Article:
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Something that really gets me down with SE is the fact that a lot of people just don't read the body text.

I posted this question: How is the number of stops of benefit provided by VR determined?

and three people have since voted to close it because they believe it is a duplicate of this question:

What is one "stop"?

The question I posted had an original title of of 'How to work out extra stop' which in my mind suggests that the stop value has been worked out already and if anyone had read the text they would had realised that I am specifically asking about people calculating extra stop when turning on VR etc. I hear it all the time in lens reviews.

I have been working as a professional photographer for three years and am confident in my understand of a stop but I can never work out how people accurately work out how stop is increased by using something external. I now realise that they don't, in fact it seems they just hold the camera steady and take pictures adjusting the shutter speed until it is sharp. This does answer my question.

I'm sure what I posted is a valid new question but because people haven't read the text, it is about to be closed which is a shame because it really hasn't done any harm in my opinion.

  • There are ways for moderators to deal with situations like that... – John Cavan Oct 3 '14 at 10:21
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    In the help section it suggests that when writing a question that could be a duplicate you should explain why it isn't the same as the existing one. I don't see why when voting it as a duplicate you shouldn't have to do the same and explain why you believe it is a duplicate. Just saying so, doesn't mean so. – connersz Oct 3 '14 at 15:43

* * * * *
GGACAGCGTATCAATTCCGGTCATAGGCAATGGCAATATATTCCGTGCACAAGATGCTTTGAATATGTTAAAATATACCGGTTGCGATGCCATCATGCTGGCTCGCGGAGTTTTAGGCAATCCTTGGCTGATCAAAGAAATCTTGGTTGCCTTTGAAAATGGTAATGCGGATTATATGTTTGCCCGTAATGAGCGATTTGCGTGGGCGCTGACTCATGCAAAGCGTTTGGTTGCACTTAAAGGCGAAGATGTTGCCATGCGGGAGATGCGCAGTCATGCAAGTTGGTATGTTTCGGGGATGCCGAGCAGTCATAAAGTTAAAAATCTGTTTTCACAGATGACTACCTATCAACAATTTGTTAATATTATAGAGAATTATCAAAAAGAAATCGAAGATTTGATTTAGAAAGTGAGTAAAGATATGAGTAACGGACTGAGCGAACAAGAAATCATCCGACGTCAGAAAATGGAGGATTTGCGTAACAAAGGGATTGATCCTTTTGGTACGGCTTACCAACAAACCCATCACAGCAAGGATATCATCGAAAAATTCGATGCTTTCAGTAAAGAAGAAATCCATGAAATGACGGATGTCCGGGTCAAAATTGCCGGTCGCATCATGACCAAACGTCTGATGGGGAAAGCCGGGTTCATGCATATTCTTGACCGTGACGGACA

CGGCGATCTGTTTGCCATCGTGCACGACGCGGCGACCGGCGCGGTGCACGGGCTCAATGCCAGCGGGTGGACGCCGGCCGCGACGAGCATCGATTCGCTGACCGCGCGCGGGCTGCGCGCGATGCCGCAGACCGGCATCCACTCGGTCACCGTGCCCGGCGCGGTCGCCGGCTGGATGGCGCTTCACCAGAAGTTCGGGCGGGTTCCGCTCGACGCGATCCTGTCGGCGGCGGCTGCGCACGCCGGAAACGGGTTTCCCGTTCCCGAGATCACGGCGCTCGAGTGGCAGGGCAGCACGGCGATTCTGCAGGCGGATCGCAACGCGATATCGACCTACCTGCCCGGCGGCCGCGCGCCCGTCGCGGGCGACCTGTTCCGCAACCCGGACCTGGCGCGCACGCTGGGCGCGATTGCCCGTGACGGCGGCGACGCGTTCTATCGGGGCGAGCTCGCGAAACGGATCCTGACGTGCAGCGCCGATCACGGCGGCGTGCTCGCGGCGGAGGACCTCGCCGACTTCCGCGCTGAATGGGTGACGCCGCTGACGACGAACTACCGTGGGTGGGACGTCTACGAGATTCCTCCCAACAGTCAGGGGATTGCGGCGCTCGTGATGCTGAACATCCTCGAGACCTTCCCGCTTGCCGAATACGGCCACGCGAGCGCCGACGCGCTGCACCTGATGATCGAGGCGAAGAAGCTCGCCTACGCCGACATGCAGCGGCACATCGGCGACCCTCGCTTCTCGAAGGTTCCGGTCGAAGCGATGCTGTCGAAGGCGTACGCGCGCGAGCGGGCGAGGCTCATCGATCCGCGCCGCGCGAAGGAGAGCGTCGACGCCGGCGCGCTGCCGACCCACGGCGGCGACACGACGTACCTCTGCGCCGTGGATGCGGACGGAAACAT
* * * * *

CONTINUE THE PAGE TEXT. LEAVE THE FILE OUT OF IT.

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    There's no way to enforce that, but the whole idea of a user curated site is that consensus determines the outcome. – John Cavan Oct 3 '14 at 15:45
  • How does that deal with the fact that, when a mistake is easy to make, almost everyone will make it? Consensus can be wrong. If everyone is missing a critical part of his question, the fact that everybody is missing it doesn't really mean it's right to ignore that part of the question. – Jasmine Oct 14 '14 at 0:32
  • @Jasmine Easy. That generally means the question should be edited to highlight the critical part, and possibly reopened. – mattdm Oct 17 '14 at 7:38
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Often, this is because the question has a horrible title. If the question is different from an existing one, that should be readily apparent in order for the title to be useful on the site. That's not just because people in the review queue might be over-hasty — it also helps answerers focus on what really needs to be answered (so you get better results), and it helps future visitors who have the same question find it easily.

Other times, it is because the question might not be an exact duplicate but in fact is covered in full by a good answer to another question.

Other times, the question is a mess with multiple sub-questions and rather than being closed as too broad, gets closed as a duplicate of one of those sub-questions that is already answered. There may be unanswered questions left behind. In that case, edit the question so it asks just one thing (or delete it, and ask a new, focused question).

Other times, it's a mistake. But it's never a fatal mistake. Clarify the difference, improve the wording, maybe include the links, and it'll probably get reopened.